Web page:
More significantly, though, the author's introduction tends to be long on quotations and short on analysis, and the analysis he provides is occasionally misleading or incomplete. For example, Hoisington suggests that the Christian Commission remained largely "dormant" until it vaulted to prominence after the Battle of Gettysburg (pp. 6, 11). While it is clear that the group's actions in the aftermath of that battle gained it national exposure, the USCC had not remained idle until then. Indeed, proof of this can be found even in the Second Report of the Committee of Maryland, from which Hoisington obtained two of the accounts he reprinted in his book. The report discusses the vital labors of the Commission in the aftermath of the Battle of Antietam (September 17, 1862), for instance, where the Commission's workers were reportedly responsible for saving the lives of hundreds of soldiers.
In addition, the author makes much of the rivalry and even hostility between the Christian Commission and the United States Sanitary Commission (USSC), which was formed in the summer of 1861 as a complement to the army's medical bureau. The author is right to suggest that the leaders of the USCC and USSC viewed each other with distrust, and the two groups did indeed compete for public donations. However, despite these points of contention, which often led to conflicts in the eastern theater of operations, the USCC and USSC often worked together harmoniously in the West. Indeed, the Reverend Edward P. Smith, who ultimately became field secretary of the Christian Commission, frequently commented on the large degree of assistance that USSC agents extended to him while he labored on behalf of the USCC in the western theater of operations. Hoisington's discussion makes no mention of this significant level of cooperation.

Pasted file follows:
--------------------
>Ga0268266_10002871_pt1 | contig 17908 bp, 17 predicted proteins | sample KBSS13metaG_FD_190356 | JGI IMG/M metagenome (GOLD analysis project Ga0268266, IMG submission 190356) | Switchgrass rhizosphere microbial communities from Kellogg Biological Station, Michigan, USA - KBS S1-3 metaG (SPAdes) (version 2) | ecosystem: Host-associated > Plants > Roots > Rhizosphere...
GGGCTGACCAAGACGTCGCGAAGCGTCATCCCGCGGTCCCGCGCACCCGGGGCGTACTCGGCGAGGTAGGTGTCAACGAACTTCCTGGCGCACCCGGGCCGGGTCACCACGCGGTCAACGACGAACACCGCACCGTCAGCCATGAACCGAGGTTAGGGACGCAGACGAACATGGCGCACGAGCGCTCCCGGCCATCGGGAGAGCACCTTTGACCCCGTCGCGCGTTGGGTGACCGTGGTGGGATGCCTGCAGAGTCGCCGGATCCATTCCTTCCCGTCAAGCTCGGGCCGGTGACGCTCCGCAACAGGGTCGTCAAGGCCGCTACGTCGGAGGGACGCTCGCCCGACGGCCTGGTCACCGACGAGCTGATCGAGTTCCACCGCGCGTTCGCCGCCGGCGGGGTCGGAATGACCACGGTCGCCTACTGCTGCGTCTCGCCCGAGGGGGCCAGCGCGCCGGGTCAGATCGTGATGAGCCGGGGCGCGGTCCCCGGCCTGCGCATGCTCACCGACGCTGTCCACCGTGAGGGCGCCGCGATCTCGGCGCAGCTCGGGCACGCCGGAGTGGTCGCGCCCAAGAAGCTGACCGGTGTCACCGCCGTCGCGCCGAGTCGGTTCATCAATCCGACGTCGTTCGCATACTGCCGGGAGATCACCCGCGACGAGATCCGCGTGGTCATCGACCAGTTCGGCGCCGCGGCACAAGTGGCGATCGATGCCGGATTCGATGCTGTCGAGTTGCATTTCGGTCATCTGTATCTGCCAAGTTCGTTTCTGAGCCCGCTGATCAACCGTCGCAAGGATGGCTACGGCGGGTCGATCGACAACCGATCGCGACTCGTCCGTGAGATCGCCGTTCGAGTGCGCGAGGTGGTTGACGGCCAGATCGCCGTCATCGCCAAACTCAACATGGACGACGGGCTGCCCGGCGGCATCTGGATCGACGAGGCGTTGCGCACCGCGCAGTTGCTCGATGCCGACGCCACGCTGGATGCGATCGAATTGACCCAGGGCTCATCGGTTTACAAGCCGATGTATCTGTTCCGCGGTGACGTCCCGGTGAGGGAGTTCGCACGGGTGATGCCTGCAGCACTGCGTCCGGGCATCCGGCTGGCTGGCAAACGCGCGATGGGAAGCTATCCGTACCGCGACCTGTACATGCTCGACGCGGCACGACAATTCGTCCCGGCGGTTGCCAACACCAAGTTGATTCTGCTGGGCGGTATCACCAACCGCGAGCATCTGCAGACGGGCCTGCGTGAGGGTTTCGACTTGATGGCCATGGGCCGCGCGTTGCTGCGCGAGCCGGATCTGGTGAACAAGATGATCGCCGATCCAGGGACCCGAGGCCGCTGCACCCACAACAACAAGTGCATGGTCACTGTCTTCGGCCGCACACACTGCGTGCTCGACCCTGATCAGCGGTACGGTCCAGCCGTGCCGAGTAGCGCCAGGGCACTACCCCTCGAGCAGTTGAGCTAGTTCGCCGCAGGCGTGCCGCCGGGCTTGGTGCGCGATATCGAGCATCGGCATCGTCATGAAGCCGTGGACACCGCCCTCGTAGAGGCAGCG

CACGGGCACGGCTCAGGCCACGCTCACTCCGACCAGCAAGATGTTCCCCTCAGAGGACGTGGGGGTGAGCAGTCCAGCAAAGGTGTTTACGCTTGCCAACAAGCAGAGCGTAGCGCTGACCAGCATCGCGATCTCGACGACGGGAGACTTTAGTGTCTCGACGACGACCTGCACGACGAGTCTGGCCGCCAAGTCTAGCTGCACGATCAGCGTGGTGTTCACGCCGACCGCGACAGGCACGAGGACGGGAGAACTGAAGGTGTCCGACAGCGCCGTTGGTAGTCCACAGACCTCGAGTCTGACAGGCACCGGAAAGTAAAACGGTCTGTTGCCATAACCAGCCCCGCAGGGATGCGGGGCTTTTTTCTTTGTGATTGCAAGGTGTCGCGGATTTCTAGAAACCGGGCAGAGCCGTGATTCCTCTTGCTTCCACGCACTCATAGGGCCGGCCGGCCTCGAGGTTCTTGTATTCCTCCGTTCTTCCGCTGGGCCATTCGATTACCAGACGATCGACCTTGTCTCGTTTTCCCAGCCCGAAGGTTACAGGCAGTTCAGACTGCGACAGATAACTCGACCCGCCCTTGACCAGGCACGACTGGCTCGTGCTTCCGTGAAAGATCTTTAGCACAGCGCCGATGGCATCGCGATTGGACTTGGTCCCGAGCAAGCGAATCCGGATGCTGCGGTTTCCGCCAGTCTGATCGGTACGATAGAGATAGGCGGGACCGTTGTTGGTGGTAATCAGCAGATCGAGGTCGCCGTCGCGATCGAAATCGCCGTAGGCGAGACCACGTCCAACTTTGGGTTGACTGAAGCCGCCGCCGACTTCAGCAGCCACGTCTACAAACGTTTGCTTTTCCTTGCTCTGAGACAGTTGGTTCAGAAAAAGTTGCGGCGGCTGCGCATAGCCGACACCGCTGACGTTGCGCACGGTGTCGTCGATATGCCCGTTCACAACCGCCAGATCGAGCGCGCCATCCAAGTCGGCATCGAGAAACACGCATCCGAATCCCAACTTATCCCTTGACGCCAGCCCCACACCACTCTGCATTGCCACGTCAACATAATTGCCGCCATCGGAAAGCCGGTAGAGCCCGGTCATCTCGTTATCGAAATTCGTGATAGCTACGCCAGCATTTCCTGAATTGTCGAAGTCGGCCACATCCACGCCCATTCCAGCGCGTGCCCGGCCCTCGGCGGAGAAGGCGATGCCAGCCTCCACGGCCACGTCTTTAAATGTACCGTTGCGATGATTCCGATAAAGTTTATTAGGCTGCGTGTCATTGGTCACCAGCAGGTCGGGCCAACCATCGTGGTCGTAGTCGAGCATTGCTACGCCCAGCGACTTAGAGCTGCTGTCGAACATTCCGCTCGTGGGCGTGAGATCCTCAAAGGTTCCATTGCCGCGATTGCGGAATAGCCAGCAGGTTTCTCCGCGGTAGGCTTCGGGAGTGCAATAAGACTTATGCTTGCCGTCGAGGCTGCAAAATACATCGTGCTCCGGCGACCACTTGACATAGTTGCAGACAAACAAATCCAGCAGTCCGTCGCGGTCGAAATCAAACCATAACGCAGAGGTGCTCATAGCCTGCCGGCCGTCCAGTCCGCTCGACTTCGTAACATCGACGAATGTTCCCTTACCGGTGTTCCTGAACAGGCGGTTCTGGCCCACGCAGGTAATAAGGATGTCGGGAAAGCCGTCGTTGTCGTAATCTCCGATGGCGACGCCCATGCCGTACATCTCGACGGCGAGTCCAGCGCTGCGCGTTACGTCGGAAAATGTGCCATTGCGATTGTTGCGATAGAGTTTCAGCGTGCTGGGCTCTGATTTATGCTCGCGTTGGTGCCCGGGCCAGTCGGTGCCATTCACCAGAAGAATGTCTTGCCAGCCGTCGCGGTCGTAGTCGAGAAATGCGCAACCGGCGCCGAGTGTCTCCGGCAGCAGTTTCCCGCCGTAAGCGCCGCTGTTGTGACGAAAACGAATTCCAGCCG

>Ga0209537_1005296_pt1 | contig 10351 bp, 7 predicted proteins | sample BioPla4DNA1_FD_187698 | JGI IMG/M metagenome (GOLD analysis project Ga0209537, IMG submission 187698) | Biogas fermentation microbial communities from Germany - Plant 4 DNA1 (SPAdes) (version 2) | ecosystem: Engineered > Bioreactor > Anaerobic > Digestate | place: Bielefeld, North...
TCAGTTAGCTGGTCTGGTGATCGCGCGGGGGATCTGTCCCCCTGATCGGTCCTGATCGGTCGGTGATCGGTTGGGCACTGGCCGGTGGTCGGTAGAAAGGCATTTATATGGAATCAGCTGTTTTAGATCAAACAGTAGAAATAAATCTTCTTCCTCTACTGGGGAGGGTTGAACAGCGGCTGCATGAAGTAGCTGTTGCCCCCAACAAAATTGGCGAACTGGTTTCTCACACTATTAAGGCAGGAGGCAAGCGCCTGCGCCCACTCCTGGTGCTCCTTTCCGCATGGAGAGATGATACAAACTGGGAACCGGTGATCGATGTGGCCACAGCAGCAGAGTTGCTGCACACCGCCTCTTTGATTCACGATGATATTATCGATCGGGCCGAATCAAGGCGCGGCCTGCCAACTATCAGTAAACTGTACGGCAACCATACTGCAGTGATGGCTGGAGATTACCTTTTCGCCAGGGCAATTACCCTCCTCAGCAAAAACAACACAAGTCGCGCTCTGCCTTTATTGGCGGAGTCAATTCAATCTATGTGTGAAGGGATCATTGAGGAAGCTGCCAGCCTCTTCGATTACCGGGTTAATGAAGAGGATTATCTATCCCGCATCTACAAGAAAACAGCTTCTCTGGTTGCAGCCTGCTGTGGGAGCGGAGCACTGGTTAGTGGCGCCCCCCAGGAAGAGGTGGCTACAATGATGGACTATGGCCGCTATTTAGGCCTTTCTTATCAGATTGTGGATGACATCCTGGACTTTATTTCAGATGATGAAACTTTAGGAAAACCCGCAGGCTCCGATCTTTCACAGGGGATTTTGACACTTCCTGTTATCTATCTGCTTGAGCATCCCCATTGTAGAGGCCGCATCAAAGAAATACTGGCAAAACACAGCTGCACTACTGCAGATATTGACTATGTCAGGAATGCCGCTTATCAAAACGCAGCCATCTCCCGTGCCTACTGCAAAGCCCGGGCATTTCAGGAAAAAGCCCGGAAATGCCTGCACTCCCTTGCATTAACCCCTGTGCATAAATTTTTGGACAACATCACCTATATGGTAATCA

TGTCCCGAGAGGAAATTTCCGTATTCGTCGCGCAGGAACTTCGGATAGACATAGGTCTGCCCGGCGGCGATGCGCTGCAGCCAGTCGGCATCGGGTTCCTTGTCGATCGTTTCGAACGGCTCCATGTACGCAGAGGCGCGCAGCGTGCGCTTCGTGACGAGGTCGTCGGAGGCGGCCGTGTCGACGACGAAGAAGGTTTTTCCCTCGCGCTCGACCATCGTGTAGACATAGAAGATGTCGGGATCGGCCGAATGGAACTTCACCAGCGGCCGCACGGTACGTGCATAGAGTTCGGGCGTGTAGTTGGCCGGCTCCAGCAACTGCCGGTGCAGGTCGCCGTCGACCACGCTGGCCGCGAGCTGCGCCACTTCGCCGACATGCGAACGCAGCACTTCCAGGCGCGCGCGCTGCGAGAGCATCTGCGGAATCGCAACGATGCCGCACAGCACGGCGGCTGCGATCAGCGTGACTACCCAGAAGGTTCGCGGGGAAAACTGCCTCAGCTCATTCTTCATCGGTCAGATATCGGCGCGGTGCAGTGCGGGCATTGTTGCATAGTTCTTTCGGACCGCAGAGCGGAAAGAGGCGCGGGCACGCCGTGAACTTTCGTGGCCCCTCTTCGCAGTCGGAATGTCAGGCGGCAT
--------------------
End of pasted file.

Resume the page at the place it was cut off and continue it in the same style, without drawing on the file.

Further, the author's explanation of the USCC's assistance to wounded Confederates, as well as the link between the Commission's temporal and spiritual ministries, is incomplete. While Hoisington characterizes USCC aid to Confederates as a practical and disarming measure that "tempered the rebels' hard-hearted views" (p. 30), delegates like Andrew B. Cross quoted Scripture to justify their actions. Cross reflected the general views of the Christian Commission when he insisted that, above all, Christian charity demanded that delegates aid fallen Confederates: "generally, without reserve, they [delegates] adopted the principle of the Gospel, which says: 'If thine enemy hunger, feed him,' &c.--Rom. xxi: 19-21; Prov. xxv: 21" (p. 54).